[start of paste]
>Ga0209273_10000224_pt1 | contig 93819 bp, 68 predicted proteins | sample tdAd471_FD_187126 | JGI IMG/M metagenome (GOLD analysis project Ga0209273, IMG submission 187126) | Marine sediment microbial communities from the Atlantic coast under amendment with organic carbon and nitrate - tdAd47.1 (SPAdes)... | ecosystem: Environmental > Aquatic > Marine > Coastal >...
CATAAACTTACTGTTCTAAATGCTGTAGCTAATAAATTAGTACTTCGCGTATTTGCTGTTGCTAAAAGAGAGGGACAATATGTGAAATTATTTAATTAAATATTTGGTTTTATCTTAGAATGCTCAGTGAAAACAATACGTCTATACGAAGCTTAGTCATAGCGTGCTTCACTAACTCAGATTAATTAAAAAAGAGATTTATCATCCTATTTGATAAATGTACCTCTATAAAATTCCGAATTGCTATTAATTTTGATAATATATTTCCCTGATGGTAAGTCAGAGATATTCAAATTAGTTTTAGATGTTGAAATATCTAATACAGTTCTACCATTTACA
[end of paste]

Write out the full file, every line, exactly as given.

>Ga0209273_10000224_pt1 | contig 93819 bp, 68 predicted proteins | sample tdAd471_FD_187126 | JGI IMG/M metagenome (GOLD analysis project Ga0209273, IMG submission 187126) | Marine sediment microbial communities from the Atlantic coast under amendment with organic carbon and nitrate - tdAd47.1 (SPAdes)... | ecosystem: Environmental > Aquatic > Marine > Coastal >...
CATAAACTTACTGTTCTAAATGCTGTAGCTAATAAATTAGTACTTCGCGTATTTGCTGTTGCTAAAAGAGAGGGACAATATGTGAAATTATTTAATTAAATATTTGGTTTTATCTTAGAATGCTCAGTGAAAACAATACGTCTATACGAAGCTTAGTCATAGCGTGCTTCACTAACTCAGATTAATTAAAAAAGAGATTTATCATCCTATTTGATAAATGTACCTCTATAAAATTCCGAATTGCTATTAATTTTGATAATATATTTCCCTGATGGTAAGTCAGAGATATTCAAATTAGTTTTAGATGTTGAAATATCTAATACAGTTCTACCATTTACA